‘The Sugar Shack’ Dances to Record $15.3M Sale at Christie’s

‘The Sugar Shack’ Dances to Record $15.3M Sale at Christie’s

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A celebration of the joy found in dance, The Sugar Shack, by American artist Ernie Barnes, shimmied off as the biggest surprise of Christie’s 20th Century auction May 12, selling for $15.3 million, or 76 times its high estimate of $200,000.

The painting was featured on the cover of Marvin Gaye’s album, “I Want You,” and during the closing credits of the 1970s hit TV sitcom “Good Times.”

Although the painting sold well-past its pre-auction estimate, Bill Perkins, the 53-year-old energy trader who purchased the 1976 painting, told The New York Times, “I stole it – I would have paid a lot more. For certain segments of America, it’s more famous than the Mona Lisa.”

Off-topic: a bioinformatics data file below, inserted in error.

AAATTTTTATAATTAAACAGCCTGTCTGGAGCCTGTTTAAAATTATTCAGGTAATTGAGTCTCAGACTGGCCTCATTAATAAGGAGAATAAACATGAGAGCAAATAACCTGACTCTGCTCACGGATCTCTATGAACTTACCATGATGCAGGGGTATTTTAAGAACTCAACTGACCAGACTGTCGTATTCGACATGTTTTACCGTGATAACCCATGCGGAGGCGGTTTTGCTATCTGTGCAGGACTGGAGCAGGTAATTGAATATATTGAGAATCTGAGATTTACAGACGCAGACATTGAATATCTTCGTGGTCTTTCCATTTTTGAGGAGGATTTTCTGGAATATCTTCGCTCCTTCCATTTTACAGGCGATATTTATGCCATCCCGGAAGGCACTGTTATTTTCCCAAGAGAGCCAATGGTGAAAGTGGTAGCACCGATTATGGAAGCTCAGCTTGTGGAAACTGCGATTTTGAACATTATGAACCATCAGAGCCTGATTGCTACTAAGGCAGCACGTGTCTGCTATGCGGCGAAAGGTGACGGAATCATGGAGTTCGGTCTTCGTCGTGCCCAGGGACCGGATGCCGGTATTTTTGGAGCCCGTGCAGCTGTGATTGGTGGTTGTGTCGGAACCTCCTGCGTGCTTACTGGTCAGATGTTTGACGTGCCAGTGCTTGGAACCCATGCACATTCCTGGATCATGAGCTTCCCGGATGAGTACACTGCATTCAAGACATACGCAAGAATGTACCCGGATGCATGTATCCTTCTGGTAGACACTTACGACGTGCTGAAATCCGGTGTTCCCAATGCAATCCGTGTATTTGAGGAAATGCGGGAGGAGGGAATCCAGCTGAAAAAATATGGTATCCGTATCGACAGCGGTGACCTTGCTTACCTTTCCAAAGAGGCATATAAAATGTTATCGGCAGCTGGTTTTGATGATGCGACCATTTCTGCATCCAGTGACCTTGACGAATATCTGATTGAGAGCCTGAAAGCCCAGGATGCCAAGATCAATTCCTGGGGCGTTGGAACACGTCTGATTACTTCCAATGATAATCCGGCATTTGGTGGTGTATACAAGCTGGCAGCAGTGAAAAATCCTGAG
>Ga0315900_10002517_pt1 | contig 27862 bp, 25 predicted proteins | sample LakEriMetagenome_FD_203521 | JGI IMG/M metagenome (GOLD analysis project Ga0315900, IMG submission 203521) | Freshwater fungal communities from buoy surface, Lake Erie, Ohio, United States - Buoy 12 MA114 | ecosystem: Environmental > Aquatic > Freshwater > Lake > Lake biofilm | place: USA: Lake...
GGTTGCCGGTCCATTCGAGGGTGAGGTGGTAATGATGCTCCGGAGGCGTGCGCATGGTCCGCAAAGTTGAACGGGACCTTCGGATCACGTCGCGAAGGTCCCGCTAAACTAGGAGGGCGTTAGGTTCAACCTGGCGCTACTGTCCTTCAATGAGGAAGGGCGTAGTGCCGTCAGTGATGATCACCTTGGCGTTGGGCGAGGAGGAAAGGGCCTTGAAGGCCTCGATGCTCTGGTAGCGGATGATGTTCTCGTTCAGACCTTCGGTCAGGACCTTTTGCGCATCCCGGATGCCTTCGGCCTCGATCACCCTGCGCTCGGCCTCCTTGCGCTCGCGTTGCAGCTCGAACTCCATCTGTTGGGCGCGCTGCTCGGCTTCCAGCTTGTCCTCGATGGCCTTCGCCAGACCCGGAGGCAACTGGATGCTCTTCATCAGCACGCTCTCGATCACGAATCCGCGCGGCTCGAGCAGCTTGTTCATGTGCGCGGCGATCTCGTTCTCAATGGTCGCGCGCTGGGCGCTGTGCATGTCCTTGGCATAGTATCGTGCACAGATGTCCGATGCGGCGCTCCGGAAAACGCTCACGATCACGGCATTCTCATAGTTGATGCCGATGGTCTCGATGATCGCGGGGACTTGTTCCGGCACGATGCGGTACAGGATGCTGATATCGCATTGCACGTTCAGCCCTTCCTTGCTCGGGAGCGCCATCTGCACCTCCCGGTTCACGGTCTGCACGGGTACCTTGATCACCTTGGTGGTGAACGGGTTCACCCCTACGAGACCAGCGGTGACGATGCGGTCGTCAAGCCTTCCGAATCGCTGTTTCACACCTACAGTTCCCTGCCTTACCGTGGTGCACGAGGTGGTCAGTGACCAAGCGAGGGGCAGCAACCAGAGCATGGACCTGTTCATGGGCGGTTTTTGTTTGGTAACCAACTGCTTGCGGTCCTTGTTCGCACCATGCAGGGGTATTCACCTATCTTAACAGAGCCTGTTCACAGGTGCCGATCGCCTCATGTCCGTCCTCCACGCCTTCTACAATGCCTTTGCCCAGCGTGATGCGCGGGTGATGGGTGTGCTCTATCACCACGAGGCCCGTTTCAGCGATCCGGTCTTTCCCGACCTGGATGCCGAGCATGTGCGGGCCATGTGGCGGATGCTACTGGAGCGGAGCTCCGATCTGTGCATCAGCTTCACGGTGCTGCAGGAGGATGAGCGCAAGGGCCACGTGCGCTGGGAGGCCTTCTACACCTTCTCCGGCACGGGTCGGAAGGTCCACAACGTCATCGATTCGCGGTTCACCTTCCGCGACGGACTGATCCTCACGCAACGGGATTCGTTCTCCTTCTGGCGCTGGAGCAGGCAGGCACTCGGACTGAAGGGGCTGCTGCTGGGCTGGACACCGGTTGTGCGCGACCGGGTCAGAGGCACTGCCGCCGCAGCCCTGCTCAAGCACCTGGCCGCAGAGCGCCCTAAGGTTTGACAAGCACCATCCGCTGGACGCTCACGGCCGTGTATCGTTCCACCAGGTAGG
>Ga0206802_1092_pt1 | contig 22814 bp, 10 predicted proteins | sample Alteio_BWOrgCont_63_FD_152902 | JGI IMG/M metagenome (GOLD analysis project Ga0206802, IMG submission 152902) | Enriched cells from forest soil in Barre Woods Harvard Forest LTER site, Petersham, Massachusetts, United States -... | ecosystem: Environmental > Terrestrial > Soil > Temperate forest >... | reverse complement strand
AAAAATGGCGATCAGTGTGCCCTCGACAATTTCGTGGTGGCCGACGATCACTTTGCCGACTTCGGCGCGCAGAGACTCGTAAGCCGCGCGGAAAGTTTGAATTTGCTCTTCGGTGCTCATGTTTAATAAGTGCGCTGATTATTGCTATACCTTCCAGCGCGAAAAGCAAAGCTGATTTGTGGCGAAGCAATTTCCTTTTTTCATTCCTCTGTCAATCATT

Bill Perkins and fiancé Lara Sebastian with Ernie Barnes’ ‘The Sugar Shack’ at Christie’s. Perkins paid $15.3 million for the 1976 painting. 

The sale reflects a heightened interest in work by Black artists. Just last November, Barnes’ 1978 painting Ballroom Soul sold for $550,000, a short-lived record for the artist.

Also making news at the Christie’s event, Washington Crossing the Delaware – perhaps the most recognizable painting in U.S. history, sold for more than $45 million. The 1851 painting by Emanuel Leutze hung in the White House from the 1970s to 2014. It is one of three versions painted by Leutze, famously capturing the moment when General George Washington boldly led his troops across the half-frozen Delaware River to Trenton, New Jersey on Christmas night 1776. Pre-auction estimates for the painting ranged between $15-$20 million.

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